Pakistan's new parliament chose a prime minister from the main pro-government party today, rejecting the candidate of fundamentalist Islamic parties and ending a protracted struggle over the shape of a new ruling coalition more than five weeks after national elections.
Zafarullah Khan Jamali, a career politician and tribal leader from the province of Baluchistan, captured a narrow majority in the National Assembly with 172 of 328 votes. Fazlur Rahman, a Muslim cleric opposed to Pakistan's cooperation with the United States in the war on terrorism, ran a distant second with 86 votes.
The outcome came as a relief to the military government of President Pervez Musharraf, the army chief of staff who seized power three years ago in a coup d'etat. It signaled the emergence of a ruling coalition led by Jamali's party, the pro-government Quaid-e-Azam faction of the Pakistan Muslim League (PML-Q). It included independent lawmakers as well as defectors from the opposition Pakistan People's Party (PPP) led by former prime minister Benazir Bhutto.
The new coalition, analysts say, is unlikely to challenge Musharraf's alliance with Washington or his domestic policies, including gradual economic reform. They noted, however, that the coalition's slender majority means that the new government could prove unstable and prone to an early collapse.
Many Pakistanis remain deeply cynical about the elections as well as the horse-trading that followed, accusing Musharraf of manipulating the process to ensure a favorable outcome. Under constitutional amendments he imposed by fiat last summer, Musharraf will still retain ultimate power in Pakistan, including authority to dissolve parliament.
Musharraf defended his record in an hour-long speech Wednesday night, presenting himself, as he often does, as a modest military man who stepped in reluctantly to save the country from incompetent and venal civilian leaders. "The ship of the nation has been steered clear out of the stormy seas and is well set on its destination," he declared, promising to turn over executive authority to the new government within the next few days.
Jamali, the 58-year-old new prime minister, is a largely unknown figure outside Pakistan. He is a career politician from the Jamali tribe in Baluchistan, on the lawless frontier with Afghanistan, according to news reports and diplomats in the Pakistani capital, Islamabad.
He served three times as chief minister of Baluchistan, most recently in 1996, and was a deputy minister for rural development in the military government of Gen. Mohammed Zia ul-Haq, who died in a plane crash in 1988. He was elected to the National Assembly in 1977 and subsequently served as a minister for water and power. He is said to speak English extremely well and is a former field hockey player who has been active in promoting the sport in Pakistan.
The runner-up in the contest, Rahman, was the candidate of a six-party religious alliance known as the Muttahida Majlis-i-Amal, or MMA. In part because Musharraf had barred a number of potential challengers -- including Bhutto and former prime minister Nawaz Sharif -- from participating in the elections on corruption grounds, the religious parties did far better in the Oct. 10 contest than analysts had predicted, finishing third in the balloting behind the PML-Q and Bhutto's PPP.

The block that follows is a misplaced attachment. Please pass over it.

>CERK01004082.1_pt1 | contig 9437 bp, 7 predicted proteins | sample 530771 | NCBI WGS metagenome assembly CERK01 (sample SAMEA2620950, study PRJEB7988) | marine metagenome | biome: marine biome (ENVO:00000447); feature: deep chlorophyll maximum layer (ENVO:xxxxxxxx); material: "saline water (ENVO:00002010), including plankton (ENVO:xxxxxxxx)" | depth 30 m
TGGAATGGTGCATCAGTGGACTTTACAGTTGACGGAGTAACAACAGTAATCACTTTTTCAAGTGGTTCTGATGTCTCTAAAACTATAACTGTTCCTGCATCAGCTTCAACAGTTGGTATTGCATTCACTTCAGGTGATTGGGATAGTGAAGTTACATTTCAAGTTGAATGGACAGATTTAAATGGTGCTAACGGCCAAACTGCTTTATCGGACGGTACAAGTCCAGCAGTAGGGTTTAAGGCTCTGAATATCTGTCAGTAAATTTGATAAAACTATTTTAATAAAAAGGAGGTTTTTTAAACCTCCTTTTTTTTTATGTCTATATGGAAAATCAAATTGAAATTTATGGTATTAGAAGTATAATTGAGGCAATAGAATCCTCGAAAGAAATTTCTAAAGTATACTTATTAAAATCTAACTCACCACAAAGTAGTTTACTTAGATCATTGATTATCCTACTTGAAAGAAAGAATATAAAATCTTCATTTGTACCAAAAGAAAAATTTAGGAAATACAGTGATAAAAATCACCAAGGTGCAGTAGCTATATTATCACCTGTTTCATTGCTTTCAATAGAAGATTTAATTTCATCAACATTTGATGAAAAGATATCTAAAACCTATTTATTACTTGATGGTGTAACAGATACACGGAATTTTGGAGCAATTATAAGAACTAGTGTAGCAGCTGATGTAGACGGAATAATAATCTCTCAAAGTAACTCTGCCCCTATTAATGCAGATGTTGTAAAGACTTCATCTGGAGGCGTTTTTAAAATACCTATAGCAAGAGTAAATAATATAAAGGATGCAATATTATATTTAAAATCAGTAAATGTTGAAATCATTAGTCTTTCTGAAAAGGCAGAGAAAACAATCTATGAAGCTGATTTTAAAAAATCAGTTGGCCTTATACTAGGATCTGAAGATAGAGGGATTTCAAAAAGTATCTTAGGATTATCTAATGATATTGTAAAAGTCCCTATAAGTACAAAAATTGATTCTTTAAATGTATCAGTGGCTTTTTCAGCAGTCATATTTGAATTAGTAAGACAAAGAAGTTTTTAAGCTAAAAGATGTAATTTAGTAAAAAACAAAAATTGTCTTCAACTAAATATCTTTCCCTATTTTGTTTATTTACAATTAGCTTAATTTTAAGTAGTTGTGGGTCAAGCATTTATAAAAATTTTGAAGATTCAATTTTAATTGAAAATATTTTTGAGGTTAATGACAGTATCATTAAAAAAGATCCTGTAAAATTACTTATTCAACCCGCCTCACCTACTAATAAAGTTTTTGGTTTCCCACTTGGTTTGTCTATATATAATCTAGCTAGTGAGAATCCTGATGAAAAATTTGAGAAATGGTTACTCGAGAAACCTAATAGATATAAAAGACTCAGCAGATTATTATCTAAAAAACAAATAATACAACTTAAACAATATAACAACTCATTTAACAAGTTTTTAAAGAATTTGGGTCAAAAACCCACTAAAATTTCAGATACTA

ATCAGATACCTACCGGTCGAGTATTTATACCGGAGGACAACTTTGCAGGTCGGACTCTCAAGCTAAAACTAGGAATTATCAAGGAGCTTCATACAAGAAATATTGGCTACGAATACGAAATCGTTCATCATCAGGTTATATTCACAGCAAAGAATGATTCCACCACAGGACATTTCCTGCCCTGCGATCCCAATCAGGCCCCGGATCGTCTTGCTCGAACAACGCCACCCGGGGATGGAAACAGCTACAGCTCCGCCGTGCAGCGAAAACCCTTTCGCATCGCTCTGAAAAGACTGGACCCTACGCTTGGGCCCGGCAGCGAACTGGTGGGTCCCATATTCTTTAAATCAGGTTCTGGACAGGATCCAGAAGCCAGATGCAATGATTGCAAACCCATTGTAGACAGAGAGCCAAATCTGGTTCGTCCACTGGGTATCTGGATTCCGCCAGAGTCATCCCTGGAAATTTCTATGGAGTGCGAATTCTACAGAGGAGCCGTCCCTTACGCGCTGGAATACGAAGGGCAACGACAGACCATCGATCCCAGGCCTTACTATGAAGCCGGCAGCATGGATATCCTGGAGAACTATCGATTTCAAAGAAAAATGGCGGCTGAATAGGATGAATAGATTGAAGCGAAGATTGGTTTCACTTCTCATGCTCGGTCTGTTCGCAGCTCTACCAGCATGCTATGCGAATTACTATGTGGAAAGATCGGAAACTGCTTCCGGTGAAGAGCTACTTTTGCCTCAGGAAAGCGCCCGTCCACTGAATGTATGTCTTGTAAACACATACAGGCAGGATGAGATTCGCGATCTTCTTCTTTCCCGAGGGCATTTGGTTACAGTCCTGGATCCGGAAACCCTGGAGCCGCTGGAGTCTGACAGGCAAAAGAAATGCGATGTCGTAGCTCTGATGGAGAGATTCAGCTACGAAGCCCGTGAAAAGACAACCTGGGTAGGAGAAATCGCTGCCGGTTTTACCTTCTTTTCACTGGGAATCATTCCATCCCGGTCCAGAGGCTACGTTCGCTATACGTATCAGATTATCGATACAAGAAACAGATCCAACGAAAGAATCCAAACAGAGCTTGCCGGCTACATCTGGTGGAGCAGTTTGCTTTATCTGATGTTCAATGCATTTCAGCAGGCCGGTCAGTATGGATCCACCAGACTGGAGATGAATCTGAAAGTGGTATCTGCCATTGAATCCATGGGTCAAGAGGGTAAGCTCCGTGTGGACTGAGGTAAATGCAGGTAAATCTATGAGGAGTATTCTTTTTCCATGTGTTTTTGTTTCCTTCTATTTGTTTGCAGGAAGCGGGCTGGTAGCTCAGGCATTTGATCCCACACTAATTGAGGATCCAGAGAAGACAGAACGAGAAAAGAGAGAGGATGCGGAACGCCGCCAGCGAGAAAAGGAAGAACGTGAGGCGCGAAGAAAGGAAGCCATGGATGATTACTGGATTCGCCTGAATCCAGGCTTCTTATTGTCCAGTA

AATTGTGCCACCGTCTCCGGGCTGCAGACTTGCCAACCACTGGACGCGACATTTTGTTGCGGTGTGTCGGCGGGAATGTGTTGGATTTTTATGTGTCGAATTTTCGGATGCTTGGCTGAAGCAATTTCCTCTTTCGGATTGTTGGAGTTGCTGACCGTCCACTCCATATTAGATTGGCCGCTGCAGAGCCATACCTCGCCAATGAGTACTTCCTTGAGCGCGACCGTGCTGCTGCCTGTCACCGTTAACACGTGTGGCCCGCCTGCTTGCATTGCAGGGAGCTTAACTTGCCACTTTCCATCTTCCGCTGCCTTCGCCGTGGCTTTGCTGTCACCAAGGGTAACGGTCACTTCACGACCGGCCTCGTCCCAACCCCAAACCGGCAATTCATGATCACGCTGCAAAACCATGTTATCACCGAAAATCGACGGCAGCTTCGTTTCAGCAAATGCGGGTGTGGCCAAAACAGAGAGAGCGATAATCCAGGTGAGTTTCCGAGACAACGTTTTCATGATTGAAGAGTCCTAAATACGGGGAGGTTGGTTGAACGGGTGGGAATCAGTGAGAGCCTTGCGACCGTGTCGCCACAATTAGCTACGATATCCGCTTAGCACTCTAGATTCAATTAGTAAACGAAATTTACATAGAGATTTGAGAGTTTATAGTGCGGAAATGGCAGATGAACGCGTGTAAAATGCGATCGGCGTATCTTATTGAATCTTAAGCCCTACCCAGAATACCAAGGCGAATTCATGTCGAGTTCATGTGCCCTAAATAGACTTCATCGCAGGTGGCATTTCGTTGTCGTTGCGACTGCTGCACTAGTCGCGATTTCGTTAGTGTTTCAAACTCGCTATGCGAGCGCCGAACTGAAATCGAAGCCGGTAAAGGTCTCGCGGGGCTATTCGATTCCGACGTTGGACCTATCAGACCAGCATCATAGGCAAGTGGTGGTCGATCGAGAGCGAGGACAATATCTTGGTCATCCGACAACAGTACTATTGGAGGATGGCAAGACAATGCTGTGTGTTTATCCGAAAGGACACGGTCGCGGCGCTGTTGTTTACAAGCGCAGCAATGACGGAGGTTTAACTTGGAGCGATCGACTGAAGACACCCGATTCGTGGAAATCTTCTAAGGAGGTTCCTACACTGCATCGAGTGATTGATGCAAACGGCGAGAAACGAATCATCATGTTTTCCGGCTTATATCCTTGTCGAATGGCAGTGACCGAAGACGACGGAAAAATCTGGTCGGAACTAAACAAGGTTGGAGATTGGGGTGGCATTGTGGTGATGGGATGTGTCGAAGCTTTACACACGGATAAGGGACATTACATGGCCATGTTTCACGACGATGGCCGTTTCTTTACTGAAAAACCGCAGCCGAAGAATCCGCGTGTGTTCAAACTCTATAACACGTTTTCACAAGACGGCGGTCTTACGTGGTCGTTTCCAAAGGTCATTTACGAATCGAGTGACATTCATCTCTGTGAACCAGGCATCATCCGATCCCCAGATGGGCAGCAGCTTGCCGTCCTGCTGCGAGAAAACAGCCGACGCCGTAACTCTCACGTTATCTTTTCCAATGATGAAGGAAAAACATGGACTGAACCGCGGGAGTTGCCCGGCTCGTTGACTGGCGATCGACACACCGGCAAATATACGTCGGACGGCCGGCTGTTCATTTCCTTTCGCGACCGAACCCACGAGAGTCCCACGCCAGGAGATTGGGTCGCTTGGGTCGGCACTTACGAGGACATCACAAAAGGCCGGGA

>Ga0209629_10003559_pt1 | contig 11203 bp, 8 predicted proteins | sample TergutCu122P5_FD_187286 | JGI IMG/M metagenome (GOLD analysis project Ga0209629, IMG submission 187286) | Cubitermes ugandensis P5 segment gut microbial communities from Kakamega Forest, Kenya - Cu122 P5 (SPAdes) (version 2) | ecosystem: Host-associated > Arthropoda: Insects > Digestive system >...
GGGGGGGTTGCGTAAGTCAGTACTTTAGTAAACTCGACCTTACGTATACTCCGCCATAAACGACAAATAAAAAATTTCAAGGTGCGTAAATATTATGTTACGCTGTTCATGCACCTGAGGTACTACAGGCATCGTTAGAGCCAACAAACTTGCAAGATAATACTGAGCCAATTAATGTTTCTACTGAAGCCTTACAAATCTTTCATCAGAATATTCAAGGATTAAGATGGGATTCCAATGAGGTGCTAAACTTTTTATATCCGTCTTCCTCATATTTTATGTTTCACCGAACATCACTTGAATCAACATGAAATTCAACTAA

In the negotiation that followed, the MMA emerged as a key power broker, courted as a possible coalition partner by both the PML-Q and PPP. The prospect of a coalition government including the religious alliance, perhaps with Rahman at its head, alarmed the United States and many secular-minded Pakistanis. Rahman was a strong supporter of the Taliban who backed the group well after the Sept. 11, 2001, attacks in the United States.
In the end, though, neither the pro-government PML-Q nor Bhutto's party could agree to the religious alliance's terms, and the PML-Q was forced to build its majority with small parties, independents and 10 defectors from the PPP. Such defections formerly were barred under Pakistan's constitution, but Musharraf recently changed the rules to allow them, adding to charges of unwarranted meddling.
"It is too sordid a way to get what he wanted," Mohammed Ziauddin, an editor of Dawn, a major English-language daily, said by telephone from the capital. "By keeping Benazir and Nawaz Sharif out, he allowed the religious element to take the balance of power, and after seeing that pattern emerge, he had no other alternative but to resort to this kind of manipulation."
While the religious parties will not be part of the ruling coalition, they will remain a major factor in Pakistani politics, controlling two of the four provincial assemblies and playing a prominent opposition role in parliament. In that capacity they are likely to influence legislation dealing with social issues, such as women's rights, and are sure to continue their criticism of Musharraf's ties to Washington.
"If the army does not listen, then the gap between it and civil society will widen," Rahman warned after today's vote. "Foreign policy should be reshaped on the basis of our sovereignty. We won't accept any interference and compromise on our sovereignty."